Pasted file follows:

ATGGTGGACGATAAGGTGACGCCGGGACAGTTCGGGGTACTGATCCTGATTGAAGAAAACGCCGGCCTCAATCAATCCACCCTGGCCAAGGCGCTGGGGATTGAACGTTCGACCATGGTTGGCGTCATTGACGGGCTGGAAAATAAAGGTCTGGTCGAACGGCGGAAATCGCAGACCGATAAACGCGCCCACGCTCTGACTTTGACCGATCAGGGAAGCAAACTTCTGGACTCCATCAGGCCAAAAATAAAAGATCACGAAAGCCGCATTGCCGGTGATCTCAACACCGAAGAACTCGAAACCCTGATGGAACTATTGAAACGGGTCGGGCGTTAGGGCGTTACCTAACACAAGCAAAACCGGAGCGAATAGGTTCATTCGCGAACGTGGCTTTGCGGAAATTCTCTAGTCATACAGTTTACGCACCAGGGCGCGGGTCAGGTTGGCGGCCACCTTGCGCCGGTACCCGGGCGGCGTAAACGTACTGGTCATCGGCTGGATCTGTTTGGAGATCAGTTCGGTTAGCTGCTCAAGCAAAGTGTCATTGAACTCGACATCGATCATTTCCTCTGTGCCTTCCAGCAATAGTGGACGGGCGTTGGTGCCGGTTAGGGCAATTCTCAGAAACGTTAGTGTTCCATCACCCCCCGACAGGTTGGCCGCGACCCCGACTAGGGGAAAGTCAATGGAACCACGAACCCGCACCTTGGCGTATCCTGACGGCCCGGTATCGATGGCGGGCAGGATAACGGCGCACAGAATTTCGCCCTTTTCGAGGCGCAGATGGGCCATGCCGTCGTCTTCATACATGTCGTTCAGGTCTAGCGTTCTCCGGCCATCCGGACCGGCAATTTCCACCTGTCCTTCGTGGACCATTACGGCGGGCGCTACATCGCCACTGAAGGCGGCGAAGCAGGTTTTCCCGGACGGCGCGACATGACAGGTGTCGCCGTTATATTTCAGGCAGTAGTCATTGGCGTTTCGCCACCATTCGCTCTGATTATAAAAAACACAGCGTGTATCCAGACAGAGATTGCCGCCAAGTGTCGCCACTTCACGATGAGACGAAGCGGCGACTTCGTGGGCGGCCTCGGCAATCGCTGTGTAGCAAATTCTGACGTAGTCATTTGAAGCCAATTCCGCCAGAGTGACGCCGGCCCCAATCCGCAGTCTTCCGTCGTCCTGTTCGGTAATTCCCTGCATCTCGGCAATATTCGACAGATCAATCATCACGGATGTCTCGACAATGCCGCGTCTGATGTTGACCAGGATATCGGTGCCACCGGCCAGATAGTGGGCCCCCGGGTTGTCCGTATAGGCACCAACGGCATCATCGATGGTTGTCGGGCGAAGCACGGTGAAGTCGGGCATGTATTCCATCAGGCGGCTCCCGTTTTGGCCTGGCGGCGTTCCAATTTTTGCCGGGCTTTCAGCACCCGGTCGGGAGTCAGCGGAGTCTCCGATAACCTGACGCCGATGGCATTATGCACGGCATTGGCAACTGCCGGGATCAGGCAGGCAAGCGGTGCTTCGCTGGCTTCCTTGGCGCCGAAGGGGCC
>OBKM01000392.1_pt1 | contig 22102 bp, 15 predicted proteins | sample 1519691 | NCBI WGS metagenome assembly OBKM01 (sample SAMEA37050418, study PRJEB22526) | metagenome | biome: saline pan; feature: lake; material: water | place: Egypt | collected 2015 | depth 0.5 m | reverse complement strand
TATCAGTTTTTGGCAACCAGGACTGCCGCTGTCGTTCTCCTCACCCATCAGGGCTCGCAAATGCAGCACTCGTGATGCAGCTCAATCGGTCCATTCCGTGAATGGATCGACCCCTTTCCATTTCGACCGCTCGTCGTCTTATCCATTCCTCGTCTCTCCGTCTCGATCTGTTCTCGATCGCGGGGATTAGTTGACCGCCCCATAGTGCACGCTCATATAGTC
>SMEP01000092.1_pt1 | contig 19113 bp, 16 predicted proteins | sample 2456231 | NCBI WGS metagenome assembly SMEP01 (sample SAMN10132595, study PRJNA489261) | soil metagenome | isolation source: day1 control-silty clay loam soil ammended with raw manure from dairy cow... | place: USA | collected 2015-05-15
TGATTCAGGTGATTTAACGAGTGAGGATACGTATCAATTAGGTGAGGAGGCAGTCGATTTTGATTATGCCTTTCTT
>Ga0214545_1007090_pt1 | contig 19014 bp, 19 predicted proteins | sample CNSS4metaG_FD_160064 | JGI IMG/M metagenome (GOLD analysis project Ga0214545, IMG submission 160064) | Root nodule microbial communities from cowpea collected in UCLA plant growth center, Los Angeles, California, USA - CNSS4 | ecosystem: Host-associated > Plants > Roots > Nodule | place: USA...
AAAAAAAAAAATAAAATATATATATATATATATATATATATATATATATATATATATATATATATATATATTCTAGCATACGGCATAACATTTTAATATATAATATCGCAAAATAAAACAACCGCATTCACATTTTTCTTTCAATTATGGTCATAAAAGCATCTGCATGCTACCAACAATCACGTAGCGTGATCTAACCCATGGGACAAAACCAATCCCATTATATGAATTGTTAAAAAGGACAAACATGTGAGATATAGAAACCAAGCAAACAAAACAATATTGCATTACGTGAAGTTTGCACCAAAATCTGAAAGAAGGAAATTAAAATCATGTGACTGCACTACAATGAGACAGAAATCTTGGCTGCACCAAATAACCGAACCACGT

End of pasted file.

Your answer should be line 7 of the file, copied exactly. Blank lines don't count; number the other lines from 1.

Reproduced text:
AAAAAAAAAAATAAAATATATATATATATATATATATATATATATATATATATATATATATATATATATATTCTAGCATACGGCATAACATTTTAATATATAATATCGCAAAATAAAACAACCGCATTCACATTTTTCTTTCAATTATGGTCATAAAAGCATCTGCATGCTACCAACAATCACGTAGCGTGATCTAACCCATGGGACAAAACCAATCCCATTATATGAATTGTTAAAAAGGACAAACATGTGAGATATAGAAACCAAGCAAACAAAACAATATTGCATTACGTGAAGTTTGCACCAAAATCTGAAAGAAGGAAATTAAAATCATGTGACTGCACTACAATGAGACAGAAATCTTGGCTGCACCAAATAACCGAACCACGT